For George Floyd, Breonna Taylor, Tony McDade, Sean Reed and Ahmaud Arbery
We are collectively in a moment of trauma, but the deeper trauma has been and is experienced by the minds, bodies, and spirits of the Black members of our family. Those of us who are not Black may only now be facing a glimpse of the depth of this stress, pain, anxiety, exhaustion and anger as we live under the ominous daily whirr of helicopters and can’t ignore the uprising in the streets.
As artists and community members we are furious as we witness the NYPD unleash violence on protestors, however we are not surprised. The NYPD have killed 21 people since the murder of Eric Garner in 2014, and still the plea of “I can’t breathe” is being ignored. This year, we are saying the names of George Floyd, Breonna Taylor, Tony McDade, Sean Reed and Ahmaud Arbery, murdered at the hands of police in 2020.
The excessive use of force wielded in response to legitimate outrage is unacceptable. Protests should not be met with military aggression. The NYC budget will take deep cuts in 2021 due to the impact of COVID19, but the NYPD budget is largely being spared. This is unacceptable. We call on our elected officials to fund programs that uplift the health and wellbeing of our city, not further militarize an organization with its roots in slavery.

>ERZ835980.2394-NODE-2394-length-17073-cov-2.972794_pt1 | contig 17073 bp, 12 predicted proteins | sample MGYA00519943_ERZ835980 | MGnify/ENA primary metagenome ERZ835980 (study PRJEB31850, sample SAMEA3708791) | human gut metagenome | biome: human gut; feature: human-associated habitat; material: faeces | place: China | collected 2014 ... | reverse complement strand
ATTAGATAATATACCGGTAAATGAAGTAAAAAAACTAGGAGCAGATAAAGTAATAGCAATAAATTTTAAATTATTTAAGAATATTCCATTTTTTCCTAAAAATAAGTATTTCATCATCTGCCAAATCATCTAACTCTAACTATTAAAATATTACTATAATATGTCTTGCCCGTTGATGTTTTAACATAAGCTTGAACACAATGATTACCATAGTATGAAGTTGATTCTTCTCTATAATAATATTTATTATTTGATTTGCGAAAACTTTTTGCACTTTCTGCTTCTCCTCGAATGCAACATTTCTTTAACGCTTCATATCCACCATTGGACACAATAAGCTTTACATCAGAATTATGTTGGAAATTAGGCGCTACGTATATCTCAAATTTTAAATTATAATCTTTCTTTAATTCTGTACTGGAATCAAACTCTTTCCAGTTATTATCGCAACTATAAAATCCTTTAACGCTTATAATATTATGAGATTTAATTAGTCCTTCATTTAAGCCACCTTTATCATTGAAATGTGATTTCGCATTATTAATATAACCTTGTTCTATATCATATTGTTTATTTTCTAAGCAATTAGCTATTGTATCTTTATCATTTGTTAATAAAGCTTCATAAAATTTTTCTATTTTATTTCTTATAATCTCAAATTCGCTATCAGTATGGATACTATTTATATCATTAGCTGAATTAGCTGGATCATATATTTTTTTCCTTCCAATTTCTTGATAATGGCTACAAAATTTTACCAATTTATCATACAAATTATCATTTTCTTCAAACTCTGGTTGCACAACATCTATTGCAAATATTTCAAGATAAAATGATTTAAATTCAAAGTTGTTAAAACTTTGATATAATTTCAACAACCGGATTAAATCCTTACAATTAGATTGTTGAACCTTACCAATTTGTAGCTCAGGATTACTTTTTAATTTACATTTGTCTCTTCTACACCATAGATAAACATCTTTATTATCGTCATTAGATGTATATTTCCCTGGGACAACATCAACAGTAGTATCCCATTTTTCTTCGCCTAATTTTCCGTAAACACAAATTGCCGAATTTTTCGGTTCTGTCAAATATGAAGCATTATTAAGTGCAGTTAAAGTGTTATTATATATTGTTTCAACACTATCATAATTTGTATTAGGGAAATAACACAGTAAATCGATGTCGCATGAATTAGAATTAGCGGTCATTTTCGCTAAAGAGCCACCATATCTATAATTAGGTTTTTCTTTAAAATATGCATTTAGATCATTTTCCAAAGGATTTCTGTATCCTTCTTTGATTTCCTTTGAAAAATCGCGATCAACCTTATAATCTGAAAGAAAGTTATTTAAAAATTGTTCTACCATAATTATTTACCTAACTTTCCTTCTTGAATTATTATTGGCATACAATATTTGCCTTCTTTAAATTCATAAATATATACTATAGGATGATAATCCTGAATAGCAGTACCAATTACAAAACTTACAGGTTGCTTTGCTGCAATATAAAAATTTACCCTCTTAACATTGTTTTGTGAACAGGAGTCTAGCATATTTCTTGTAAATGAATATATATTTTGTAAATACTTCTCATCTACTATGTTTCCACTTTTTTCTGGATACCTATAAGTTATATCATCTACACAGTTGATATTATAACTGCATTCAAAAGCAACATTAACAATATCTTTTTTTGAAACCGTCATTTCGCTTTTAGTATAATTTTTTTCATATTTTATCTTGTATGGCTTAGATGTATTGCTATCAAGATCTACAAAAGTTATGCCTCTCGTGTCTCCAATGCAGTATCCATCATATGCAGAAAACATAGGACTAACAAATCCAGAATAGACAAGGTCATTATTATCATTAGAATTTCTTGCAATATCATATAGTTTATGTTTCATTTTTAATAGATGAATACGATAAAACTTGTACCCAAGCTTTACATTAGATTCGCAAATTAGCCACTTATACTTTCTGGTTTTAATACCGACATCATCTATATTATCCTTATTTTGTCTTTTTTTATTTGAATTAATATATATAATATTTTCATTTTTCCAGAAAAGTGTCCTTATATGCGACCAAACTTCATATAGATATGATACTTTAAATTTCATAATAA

We recognize the need for deep systematic change, as we have witnessed – at different levels of subjectivity – the gaping inequities of our current society. We challenge each other to uproot within ourselves the embodied ways that racism, constructed to protect power, exists. We acknowledge that we individually enact patterns of inequity that cause harm, as no one is immune to the system of white supremacy under which we live.
In the words of author Ijeoma Oluo, “the beauty of anti-racism is that you don’t have to pretend to be free of racism to be an anti-racist. Anti-racism is the commitment to fight racism wherever you find it, including in yourself. And it’s the only way forward.”
We remember that New York City sits on occupied Lenape land, that the United States was founded on genocide, built on treating human bodies as disposable, and grown though exploiting our family of plants, animals, water and air.
As Flux Factory artists and community, we commit to doing the difficult work of looking within, shifting our habits, supporting each other to hold our leaders accountable, and creating an equitable society that honors and celebrates Black life, Black brilliance and Black futures.
Consider taking some of the actions listed below, and if you are white or a non-Black person of color, please commit with us to doing the necessary internal work, educate yourself, and find ways that you can uplift our Black family.
Written by Flux Factory Administration, with support from a number of Resident Artists and Board Members